While I just finished this new book, I feel like I’ve just started a new friendship. (It’s a one-way street when the author lives in New York and I live in Sonoma County, but the book gets one in that dreamy state.)
Few books – like this one – have you feeling great loss, when the thought occurs to you, “I’ve only got 30 pages to go! Oh, no!”
A sense of dread came over me, but I had to read on and prepare for leaving what I’ve come to embrace as a lovely new experience… “Passion on the Vine.”
In the book, Sergio managed to bring each wine region of Italy to life… Its culture, its foods, and its wines, all the while with deep, intimate details.
Here I now sit, the book’s complete sitting right here in front of me on my desk. And, now I’m waiting to get to heaven so I, too, can taste a wine from the genius winemaker Prince Alberico Boncompagni Ludovisi, Prince of Venosa… a Malvasia di Candia – from any of the years that it exists (’77, ’79, ’80, ’82, ’83, or ’85)… Or perhaps a Sémillon from ’71, ’73, ’77, ’80, ’81, or ’83… I’m not fussy, I’m just dreaming and waiting for heaven… but not hurrying it. I still have a lot to do myself.
This book was a really interesting read for me, because it was a true parallel universe experience.
- Sergio Esposito of Italian Wine Merchants in New York, grew up in an inspiring Italian Mediterranean climate, and moved to what appeared to be a lobotomized Albany, New York. [He’s got a daughter Lily, the flower of resurrection.]
- I grew up in what appeared to be the dull, drab, lobotomized Lewiston, Maine… What was humming with bland foods in my pre-teens, became abandoned factories as work was moving to other places in the world for cheap labor and away from labor unions’ tight grip, restrictive policies, and environmental demands that these manufacturers just didn’t “give a hoot” about. In my drab teen years, I was just too energized and enthusiastic in this post industrialized revolutionary town, where I just didn’t fit, and my friends were always happy to remind me – “Round peg in a square hole, Clarke.” [I have a daughter Lyla, the flower of resurrection.]
Meanwhile, Sergio moved from Naples, Italy to Albany, New York, only to experience the culture shock that I was born into. It was fascinating to get his take on it.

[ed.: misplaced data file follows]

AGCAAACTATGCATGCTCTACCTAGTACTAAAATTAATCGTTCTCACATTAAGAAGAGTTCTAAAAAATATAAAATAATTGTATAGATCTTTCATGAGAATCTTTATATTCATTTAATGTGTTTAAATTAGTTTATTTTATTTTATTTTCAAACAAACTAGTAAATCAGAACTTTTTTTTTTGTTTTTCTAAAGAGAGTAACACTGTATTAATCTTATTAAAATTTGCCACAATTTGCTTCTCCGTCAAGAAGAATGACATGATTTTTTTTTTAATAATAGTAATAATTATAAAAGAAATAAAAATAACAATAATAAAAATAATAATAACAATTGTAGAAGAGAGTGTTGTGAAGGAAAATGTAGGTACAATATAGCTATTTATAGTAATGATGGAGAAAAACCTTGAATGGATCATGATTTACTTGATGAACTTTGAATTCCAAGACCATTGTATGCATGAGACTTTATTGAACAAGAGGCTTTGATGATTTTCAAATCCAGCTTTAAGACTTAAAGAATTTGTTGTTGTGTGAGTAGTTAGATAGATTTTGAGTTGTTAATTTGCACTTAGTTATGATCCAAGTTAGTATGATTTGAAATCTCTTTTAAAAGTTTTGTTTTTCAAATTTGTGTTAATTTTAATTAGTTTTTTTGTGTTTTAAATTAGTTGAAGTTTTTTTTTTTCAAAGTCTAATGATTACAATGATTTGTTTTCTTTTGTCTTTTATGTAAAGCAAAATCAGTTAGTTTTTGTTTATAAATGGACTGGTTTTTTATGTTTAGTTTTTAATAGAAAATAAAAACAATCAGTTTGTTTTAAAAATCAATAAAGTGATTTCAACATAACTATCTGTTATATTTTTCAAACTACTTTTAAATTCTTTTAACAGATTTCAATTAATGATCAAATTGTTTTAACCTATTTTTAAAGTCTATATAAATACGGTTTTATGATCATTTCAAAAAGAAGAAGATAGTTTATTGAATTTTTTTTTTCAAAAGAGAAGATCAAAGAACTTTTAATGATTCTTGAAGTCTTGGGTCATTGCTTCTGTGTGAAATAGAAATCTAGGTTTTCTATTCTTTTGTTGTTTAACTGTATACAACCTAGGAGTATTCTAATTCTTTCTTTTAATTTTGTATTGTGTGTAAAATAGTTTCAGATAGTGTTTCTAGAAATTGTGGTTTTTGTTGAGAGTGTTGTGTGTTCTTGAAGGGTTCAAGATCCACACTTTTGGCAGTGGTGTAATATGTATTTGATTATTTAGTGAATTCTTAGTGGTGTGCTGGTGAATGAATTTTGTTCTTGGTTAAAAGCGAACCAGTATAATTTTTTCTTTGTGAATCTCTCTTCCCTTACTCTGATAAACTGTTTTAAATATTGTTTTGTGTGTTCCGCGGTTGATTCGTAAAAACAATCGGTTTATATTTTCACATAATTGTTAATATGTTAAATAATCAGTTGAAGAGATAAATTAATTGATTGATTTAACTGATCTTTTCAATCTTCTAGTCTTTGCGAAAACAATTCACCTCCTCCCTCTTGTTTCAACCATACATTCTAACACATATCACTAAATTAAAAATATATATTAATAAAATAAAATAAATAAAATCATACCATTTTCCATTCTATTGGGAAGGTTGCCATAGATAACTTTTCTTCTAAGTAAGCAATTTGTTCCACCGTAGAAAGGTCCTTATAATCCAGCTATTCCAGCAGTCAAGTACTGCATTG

I, on the other hand, moved to California in 1992 to find only what Sergio’s family had left behind in Italy… The Mediterranean climate, food and wine in abundance, the land of equivocal language, and superlative weather.
Even though Sergio enjoyed music, art, and literature while growing up, they weren’t his true passion. He found his true passion to be food, wine, great family bonds, and ever present friends. Meanwhile, in my parallel universe, I had found the opposite (Mozart, Monet, and Elizabeth Barret Browning) – perhaps because I didn’t have the foods, wines, and abundant friends that he so effusively remembers and describes with such passion from his childhood throughout the book.
You’d better carry a napkin around with you while you’re reading this one. Even if you’re not a foodie, you’re going to find yourself drooling…
- Ravioli di caciotta al pomodorino e basilico (pasta made with flour and olive oil – not with flour and eggs – with the pockets filled with caciotta, a sheep’s milk ricotta that’s seasoned with wild marjoram and topped with little tomatoes)
- Arrosto di piccione con passato di ceci (roasted squab with a caramelized otter layer, chick pea puree seasoned with cinnamon)
- Pasticcio di melanzane con cioccolata (squares of sponge cake topped with sweetened ricotta and studded with candied fruit and chocolate pieces)
As I neared the end of the book, I had become part of a culture that drew me in. I had become entwined with Sergio’s life, his Italy, his Mediterranean lifestyle, and this was going to be difficult to just let go of; to move on and get on with my own stories. I’m already ready for his next book, whatever it may be.
Sergio Esposito is a gifted story teller. His book Passion on the Vine is an Italian national treasure – for what life was like when kids safely played in the streets of Naples, ate dinner with a family that always served about 17 people and counting, and had a lot more passion than just what was on the vine.
But… what was on the vine certainly helped to define what Sergio would become… an avid adventurer who would be bequeathed a legacy from a legend and a great story to tell!